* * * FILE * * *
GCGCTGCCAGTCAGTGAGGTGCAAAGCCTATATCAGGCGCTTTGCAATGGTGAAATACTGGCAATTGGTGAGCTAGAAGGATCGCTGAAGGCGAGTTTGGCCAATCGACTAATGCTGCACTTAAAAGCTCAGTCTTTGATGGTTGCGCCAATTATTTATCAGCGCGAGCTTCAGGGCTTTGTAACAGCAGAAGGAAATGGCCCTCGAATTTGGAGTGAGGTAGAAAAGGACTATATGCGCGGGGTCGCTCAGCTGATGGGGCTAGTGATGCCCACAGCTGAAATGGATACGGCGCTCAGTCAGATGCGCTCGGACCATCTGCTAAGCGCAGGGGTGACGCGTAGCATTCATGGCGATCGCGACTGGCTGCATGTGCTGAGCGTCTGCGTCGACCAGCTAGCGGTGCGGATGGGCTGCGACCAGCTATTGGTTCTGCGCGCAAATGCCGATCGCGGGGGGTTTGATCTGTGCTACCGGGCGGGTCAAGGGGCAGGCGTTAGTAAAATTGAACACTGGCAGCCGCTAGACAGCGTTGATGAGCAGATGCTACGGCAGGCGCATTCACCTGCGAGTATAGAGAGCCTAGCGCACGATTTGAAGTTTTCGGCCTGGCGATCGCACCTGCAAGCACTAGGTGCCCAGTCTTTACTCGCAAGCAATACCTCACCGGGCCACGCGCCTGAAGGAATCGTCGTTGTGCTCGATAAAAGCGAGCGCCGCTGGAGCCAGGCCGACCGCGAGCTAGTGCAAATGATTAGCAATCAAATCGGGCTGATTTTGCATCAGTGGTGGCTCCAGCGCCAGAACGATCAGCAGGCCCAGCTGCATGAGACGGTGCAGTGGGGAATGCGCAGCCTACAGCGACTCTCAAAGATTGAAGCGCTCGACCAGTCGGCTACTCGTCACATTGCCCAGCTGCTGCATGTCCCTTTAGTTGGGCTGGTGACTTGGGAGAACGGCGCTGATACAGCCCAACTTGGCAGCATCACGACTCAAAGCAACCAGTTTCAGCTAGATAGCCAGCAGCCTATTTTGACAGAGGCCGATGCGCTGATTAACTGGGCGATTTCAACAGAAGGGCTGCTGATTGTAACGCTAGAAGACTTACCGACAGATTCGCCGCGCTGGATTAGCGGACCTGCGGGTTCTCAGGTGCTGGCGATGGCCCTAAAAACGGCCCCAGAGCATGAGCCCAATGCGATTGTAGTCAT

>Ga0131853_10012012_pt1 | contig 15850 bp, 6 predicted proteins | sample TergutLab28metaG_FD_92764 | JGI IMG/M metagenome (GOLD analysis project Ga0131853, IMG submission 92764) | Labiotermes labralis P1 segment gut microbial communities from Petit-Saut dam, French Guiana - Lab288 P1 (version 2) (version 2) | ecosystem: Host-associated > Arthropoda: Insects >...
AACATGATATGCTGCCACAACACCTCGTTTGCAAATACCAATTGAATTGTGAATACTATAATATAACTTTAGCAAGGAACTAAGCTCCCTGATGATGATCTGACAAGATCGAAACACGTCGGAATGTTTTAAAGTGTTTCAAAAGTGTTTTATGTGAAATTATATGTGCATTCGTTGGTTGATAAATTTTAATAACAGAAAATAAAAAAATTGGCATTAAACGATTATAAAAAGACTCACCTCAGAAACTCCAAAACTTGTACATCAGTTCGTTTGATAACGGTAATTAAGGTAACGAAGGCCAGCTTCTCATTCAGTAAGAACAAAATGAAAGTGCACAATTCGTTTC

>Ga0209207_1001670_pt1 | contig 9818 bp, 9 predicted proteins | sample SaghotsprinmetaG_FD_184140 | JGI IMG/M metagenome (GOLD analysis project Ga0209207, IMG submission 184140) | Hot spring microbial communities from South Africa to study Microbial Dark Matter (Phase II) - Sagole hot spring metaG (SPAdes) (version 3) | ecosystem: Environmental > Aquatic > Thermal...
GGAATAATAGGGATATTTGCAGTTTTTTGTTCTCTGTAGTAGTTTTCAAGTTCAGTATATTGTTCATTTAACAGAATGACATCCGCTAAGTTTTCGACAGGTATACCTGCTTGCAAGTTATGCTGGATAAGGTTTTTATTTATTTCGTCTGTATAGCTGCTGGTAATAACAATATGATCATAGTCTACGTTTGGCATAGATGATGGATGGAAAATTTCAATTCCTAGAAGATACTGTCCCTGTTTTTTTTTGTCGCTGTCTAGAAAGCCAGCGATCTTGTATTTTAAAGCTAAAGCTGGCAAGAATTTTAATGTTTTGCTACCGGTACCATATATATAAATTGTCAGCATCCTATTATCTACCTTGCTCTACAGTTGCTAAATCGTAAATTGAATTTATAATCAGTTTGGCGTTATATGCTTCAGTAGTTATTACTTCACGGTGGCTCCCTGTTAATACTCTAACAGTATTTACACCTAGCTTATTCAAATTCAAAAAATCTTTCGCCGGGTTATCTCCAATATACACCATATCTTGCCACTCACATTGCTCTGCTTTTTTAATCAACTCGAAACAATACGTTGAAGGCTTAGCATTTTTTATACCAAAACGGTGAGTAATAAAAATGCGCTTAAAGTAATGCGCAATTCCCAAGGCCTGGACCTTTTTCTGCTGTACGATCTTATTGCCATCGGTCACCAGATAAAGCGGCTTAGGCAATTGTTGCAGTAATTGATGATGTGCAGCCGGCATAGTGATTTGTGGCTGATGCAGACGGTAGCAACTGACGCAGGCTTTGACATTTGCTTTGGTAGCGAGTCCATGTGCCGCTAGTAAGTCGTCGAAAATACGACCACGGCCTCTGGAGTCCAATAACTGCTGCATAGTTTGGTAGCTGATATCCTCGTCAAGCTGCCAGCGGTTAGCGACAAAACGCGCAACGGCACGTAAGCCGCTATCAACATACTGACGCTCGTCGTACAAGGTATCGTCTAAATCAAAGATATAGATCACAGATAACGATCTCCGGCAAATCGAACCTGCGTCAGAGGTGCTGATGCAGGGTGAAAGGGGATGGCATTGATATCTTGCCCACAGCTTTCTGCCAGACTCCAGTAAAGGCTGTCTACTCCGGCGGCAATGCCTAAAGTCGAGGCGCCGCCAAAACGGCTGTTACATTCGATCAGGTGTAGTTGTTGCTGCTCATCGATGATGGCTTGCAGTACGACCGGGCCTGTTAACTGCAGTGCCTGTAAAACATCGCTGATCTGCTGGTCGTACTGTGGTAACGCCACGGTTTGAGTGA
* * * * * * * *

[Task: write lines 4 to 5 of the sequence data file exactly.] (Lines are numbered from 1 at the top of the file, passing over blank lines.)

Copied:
>Ga0209207_1001670_pt1 | contig 9818 bp, 9 predicted proteins | sample SaghotsprinmetaG_FD_184140 | JGI IMG/M metagenome (GOLD analysis project Ga0209207, IMG submission 184140) | Hot spring microbial communities from South Africa to study Microbial Dark Matter (Phase II) - Sagole hot spring metaG (SPAdes) (version 3) | ecosystem: Environmental > Aquatic > Thermal...
GGAATAATAGGGATATTTGCAGTTTTTTGTTCTCTGTAGTAGTTTTCAAGTTCAGTATATTGTTCATTTAACAGAATGACATCCGCTAAGTTTTCGACAGGTATACCTGCTTGCAAGTTATGCTGGATAAGGTTTTTATTTATTTCGTCTGTATAGCTGCTGGTAATAACAATATGATCATAGTCTACGTTTGGCATAGATGATGGATGGAAAATTTCAATTCCTAGAAGATACTGTCCCTGTTTTTTTTTGTCGCTGTCTAGAAAGCCAGCGATCTTGTATTTTAAAGCTAAAGCTGGCAAGAATTTTAATGTTTTGCTACCGGTACCATATATATAAATTGTCAGCATCCTATTATCTACCTTGCTCTACAGTTGCTAAATCGTAAATTGAATTTATAATCAGTTTGGCGTTATATGCTTCAGTAGTTATTACTTCACGGTGGCTCCCTGTTAATACTCTAACAGTATTTACACCTAGCTTATTCAAATTCAAAAAATCTTTCGCCGGGTTATCTCCAATATACACCATATCTTGCCACTCACATTGCTCTGCTTTTTTAATCAACTCGAAACAATACGTTGAAGGCTTAGCATTTTTTATACCAAAACGGTGAGTAATAAAAATGCGCTTAAAGTAATGCGCAATTCCCAAGGCCTGGACCTTTTTCTGCTGTACGATCTTATTGCCATCGGTCACCAGATAAAGCGGCTTAGGCAATTGTTGCAGTAATTGATGATGTGCAGCCGGCATAGTGATTTGTGGCTGATGCAGACGGTAGCAACTGACGCAGGCTTTGACATTTGCTTTGGTAGCGAGTCCATGTGCCGCTAGTAAGTCGTCGAAAATACGACCACGGCCTCTGGAGTCCAATAACTGCTGCATAGTTTGGTAGCTGATATCCTCGTCAAGCTGCCAGCGGTTAGCGACAAAACGCGCAACGGCACGTAAGCCGCTATCAACATACTGACGCTCGTCGTACAAGGTATCGTCTAAATCAAAGATATAGATCACAGATAACGATCTCCGGCAAATCGAACCTGCGTCAGAGGTGCTGATGCAGGGTGAAAGGGGATGGCATTGATATCTTGCCCACAGCTTTCTGCCAGACTCCAGTAAAGGCTGTCTACTCCGGCGGCAATGCCTAAAGTCGAGGCGCCGCCAAAACGGCTGTTACATTCGATCAGGTGTAGTTGTTGCTGCTCATCGATGATGGCTTGCAGTACGACCGGGCCTGTTAACTGCAGTGCCTGTAAAACATCGCTGATCTGCTGGTCGTACTGTGGTAACGCCACGGTTTGAGTGA